The Five Core Social Motives
Susan Fiske in a popular needs model has identified Five Core Social Motives , easily remembered by the acronym BUC(k)ET standing for (Belonging, Understanding, Controlling, Enhancing Self, and Trusting) . In this system, belonging is the root need, the essential core social motive. The others are all said to be in service to, facilitating, or making possible effective functioning in social groups.
I now, give detailed descriptions of each motive based on Fiske’s chapter in Motivated Social Perception book.
- Belonging: People are motivated to affiliate and bond with each other.
- Understanding: to belong , people are motivated to create an accurate-enough shared social understanding.
- Controlling:People are motivated to feel competitive and effective in their dealings with the animate and inanimate environment.
- Enhancing Self: Hoping that other will see you as socially worthy fits the core social motive of enhancing self.
- Trusting:Viewing the world as benevolent enables people to participate in many group activities without undue suspicion or vigilance.
I also came across an interesting paper that discusses many need theories. They have this to say about Fiske’s theory:
Based on a comprehensive literature review of a wide variety of writings on basic needs and motives, Stevens and Fiske (1995) argued that there was overall agreement on five basic needs. Fiske (2002; 2004) continued to develop and elaborate this set of basic needs, or core social motives, using the BUC(K)ET acronym as a mnemonic device for the five motives: Belonging, Understanding, Controlling, Enhancing Self, and Trusting (leaving the K for students to play with if they would like to imagine a sixth motive). In this system, belonging is the root need, the essential core social motive. The others are all said to be in service to, facilitating, or making possible effective functioning in social groups.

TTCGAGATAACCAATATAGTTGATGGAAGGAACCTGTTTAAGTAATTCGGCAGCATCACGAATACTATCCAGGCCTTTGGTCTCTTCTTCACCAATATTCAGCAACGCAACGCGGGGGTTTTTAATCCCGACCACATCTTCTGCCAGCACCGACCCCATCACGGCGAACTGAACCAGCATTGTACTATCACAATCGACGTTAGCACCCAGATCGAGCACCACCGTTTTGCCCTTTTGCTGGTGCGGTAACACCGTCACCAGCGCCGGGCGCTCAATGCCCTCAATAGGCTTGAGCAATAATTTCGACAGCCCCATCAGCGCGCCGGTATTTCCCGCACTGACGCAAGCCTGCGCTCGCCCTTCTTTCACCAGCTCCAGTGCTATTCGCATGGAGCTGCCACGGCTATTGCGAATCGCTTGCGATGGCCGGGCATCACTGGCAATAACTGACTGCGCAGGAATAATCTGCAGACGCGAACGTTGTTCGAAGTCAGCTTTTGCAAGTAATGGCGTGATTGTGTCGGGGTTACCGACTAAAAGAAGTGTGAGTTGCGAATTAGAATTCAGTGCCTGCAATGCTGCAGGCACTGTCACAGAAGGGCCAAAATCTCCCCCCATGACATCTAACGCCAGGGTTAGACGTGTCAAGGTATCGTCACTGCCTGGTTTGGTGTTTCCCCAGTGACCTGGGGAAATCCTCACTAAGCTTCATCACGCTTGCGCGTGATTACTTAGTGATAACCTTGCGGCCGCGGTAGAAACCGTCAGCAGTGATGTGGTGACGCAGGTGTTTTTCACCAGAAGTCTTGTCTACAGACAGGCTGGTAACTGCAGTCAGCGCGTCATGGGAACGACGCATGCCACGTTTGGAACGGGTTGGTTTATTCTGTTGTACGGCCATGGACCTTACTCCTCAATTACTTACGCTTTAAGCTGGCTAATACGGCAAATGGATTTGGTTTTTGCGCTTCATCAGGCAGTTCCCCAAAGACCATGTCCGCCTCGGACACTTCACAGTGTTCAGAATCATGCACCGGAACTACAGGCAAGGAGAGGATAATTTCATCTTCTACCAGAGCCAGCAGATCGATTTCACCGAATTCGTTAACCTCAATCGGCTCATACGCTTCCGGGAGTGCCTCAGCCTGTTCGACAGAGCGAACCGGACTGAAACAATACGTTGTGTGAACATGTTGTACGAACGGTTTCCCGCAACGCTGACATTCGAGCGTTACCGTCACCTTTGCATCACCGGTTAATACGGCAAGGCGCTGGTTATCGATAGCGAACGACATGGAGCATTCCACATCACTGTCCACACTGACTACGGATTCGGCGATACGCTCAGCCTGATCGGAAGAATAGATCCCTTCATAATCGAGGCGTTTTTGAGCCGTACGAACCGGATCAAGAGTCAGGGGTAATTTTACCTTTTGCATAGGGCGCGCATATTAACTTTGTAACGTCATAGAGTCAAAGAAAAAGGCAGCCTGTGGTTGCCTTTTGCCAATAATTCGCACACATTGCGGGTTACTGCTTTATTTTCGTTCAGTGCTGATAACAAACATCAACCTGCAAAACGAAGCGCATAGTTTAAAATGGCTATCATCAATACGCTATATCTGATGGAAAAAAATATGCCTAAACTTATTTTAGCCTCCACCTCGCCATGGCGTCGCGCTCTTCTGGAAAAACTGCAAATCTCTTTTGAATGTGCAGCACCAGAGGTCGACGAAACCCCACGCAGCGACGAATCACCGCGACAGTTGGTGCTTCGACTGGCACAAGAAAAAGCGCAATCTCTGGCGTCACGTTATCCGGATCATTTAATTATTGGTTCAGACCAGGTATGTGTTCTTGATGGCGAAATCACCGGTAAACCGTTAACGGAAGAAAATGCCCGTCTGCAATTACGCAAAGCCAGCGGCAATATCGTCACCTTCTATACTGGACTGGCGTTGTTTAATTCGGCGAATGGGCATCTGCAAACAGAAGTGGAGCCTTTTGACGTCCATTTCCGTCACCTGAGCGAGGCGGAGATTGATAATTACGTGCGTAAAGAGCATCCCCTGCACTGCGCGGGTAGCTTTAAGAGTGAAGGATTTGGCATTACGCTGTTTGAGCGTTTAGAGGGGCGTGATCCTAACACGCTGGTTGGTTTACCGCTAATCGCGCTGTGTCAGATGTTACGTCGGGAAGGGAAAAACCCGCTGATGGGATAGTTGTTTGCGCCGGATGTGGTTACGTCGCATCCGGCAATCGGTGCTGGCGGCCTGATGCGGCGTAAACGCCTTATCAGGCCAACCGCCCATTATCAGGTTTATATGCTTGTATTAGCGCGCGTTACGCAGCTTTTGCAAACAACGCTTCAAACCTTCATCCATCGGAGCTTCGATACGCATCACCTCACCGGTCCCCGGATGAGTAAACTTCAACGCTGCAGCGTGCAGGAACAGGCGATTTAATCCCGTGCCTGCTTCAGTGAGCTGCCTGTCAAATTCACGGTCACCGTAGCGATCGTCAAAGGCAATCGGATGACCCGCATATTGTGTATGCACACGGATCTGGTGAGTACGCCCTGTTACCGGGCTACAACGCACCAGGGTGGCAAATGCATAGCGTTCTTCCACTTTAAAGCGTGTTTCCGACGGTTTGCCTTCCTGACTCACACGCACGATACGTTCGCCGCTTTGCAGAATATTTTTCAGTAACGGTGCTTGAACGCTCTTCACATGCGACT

As implied by its name, this theory is specifically designed to apply to needs that arise in social settings. “Core Social Motives describe fundamental, underlying psychological processes that impel people’s thinking, feeling, and behaving in situations involving other people” (Fiske, 2004, p. 14). A basic assumption of this theory is that underlying all of the basic needs is an evolutionary process that has led to these characteristics of human nature because they promote survival of the individual through belonging in groups. Although this kind of imagined evolutionary, survival-oriented thinking is not logically a required aspect of a theory of basic needs with a root need structure, in fact such thinking has been employed in the development of all three of the root need theories.
I am compelled to chalk the five social motives in terms of the first five developmental tasks.
- Belongingness. In the absence of bonding and affiliating with other people, one would not be able to acquire the feelings of trust necessary to operate smoothly in society.
- Understanding: When people create accurate-enough shared social understanding they are not hounded by feelings of doubt and shame in relation to social relationships and society functioning.
- Controlling: By feeling competitive and effective in dealing with one’s animate and inanimate environment one can generate positive feelings of initiative in relation to social functioning and void any guilt over ineffectiveness.
- Enhancing Self: If others see one as socially worthy, then this gives rise to feelings of industry.
- Trusting: One needs a trusting environment to be able to brood over subtle questions like those of personal identity.
The core Social Motives seems to be a very promising theory that lets us analyse motives and needs at the social level of analysis . As such it deserves greater attention from the research community.
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